On Nudity and Culture

There has been a big brouhaha of late over Obama's course decision about no releasing hundreds of new photographs of the atrocities committed by the US military at Abu Ghraib. During the campaign, Obama stated unequivocally that they should be released. Now he's not releasing them because he doesn't want US servicemen to be attacked because of what's on the photos. Many are suggesting that the photos aren't being released because they would show the extent of the atrocities- that it wasn't just a few bad apples, but in fact a covert policy of the US military to demean and torture. And if that's true, higher heads would roll. But there's a completely different reason why these photos shouldn't be released.

They shouldn't be released because of the reason that the original photos should never have been released. Yes, the photos should be investigated, and every individual who was responsible for these actions should be fully prosecuted. But the photos should be viewed only by those who need to seem them directly- defense and prosecuting attorneys, and judges and juries.

It was quite clear that the perpetrators of Abu Ghraib knew what they were doing. They were making use of Arab cultural norms and fears to intimidate and demean their prisoners. They used Arab dislike of homosexuality to put Arab men in compromising positions. But more to the point, they used the Arab conventions against nudity to attack their prisoners.

This isn't only true in Arab culture. It's a widely held Middle Eastern belief, found even with Noah at the time that the Genesis stories were being told and written. Nudity is inappropriate- to a far greater degree than we find in Western culture. In early hadith in Islam, one is told that even a husband and wife should never be completely naked in front of each other. (It is unknown, naturally, how much these particularly hadith are followed. But even today, there are imams calling for this to be followed.) In the wider Arab and Middle Eastern culture, the shame of nudity never transfers to the person viewing, but rather to the person viewed; to the one who is naked. That person is exposed in front of others, in a culture where what others view is paramount above all else. These are shame cultures, not guilt cultures.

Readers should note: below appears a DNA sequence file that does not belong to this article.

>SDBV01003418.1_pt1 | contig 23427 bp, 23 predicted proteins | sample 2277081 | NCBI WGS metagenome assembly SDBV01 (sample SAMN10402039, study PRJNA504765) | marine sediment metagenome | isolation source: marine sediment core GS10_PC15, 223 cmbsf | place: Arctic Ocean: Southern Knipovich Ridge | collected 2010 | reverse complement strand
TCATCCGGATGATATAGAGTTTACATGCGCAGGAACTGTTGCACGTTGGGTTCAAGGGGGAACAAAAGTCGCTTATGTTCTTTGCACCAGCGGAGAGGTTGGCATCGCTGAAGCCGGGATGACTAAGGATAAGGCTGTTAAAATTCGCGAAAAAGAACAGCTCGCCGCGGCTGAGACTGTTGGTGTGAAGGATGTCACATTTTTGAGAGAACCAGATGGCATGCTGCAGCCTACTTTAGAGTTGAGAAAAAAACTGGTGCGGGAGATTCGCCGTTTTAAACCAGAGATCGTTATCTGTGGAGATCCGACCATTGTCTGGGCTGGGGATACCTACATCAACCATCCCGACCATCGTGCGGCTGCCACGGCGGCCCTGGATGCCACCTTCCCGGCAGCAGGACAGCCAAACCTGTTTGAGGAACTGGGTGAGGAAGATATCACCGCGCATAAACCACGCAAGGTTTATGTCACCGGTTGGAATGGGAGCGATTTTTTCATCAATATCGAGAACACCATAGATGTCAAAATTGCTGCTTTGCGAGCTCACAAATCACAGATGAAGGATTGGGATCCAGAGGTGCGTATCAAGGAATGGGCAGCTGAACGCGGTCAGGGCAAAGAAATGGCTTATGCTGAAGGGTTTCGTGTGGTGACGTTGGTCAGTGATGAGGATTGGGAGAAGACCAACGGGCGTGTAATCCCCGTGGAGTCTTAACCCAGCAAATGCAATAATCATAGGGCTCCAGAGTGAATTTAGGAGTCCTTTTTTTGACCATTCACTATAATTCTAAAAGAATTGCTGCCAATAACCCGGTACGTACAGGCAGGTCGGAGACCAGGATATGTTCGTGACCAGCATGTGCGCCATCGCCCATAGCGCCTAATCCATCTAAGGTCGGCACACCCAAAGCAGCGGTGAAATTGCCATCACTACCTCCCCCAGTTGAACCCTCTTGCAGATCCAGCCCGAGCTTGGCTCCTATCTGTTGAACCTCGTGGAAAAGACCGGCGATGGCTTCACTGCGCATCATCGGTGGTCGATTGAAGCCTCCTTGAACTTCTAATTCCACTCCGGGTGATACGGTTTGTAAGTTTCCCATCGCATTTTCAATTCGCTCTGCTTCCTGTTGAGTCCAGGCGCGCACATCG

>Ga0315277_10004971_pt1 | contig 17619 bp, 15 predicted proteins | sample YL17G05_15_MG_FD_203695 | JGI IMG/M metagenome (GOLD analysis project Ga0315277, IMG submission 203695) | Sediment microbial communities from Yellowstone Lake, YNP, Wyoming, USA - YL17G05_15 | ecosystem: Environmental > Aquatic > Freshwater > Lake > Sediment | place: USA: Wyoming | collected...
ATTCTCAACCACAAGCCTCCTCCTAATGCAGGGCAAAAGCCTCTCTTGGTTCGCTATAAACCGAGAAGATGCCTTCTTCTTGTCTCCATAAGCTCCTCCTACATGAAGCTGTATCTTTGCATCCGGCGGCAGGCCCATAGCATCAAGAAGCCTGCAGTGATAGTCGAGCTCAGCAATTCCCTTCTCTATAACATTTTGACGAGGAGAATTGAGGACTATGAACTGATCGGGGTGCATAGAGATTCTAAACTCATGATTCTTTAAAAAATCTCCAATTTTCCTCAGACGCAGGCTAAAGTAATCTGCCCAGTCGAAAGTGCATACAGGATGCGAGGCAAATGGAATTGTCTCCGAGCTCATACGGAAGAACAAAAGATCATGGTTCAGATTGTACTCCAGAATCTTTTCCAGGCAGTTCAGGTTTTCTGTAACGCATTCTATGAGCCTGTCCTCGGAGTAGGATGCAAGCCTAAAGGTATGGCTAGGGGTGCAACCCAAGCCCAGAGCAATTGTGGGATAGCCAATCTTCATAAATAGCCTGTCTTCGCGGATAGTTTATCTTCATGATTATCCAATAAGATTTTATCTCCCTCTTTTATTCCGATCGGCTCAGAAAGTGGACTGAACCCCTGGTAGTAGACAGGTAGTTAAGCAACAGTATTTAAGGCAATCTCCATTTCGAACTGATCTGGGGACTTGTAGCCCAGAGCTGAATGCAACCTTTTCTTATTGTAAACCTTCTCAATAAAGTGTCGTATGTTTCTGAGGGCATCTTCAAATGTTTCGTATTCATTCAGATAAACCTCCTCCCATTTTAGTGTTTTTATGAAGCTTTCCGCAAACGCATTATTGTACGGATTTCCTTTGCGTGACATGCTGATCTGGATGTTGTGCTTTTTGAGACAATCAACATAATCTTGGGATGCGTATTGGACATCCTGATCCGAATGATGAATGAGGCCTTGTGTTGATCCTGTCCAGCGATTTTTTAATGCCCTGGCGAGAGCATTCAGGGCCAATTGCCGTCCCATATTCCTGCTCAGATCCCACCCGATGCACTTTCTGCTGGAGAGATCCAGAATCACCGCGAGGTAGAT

Thus, when the perpetrators of Abu Ghraib took pictures of nude Arab men, they were knowingly attempting to shame them. When we allowed those pictures to be reproduced in newspapers and the American nightly news, ostensibly in order to reveal America's crimes to the world, we were unknowingly assisting the perpetrators of Abu Ghraib in their crimes. We were increasing the shame of the Arab victims a thousand fold, beyond the wildest dreams of the evildoers of Abu Ghraib.

Now we hear that there are more pictures, hundreds more. This can only mean more shame, for more people. Haven't they suffered enough at our hands? Is there any reason to assist the perpetrators of Abu Ghraib? Prosecute them, certainly. But let us end the suffering of our victims. Don't publish these photos.


Aimee said...

Thank you for this Jedidiah. When I first heard about this new batch of photos I felt it was wrong to release them, but I didn't even know about the cultural impact. I just thought there is enough violence and awful stuff out there, it would be sick to sensationalize these photos (as the media would) and sort of lose track of the truth behind them. For me, it's enough to know that torture was done and that it won't be done again. I feel like there is some sort of sick fascination, and eventual desensitization, when photos like these are shown.

chris white said...

I hadn't thought about this aspect, but you have a very good point...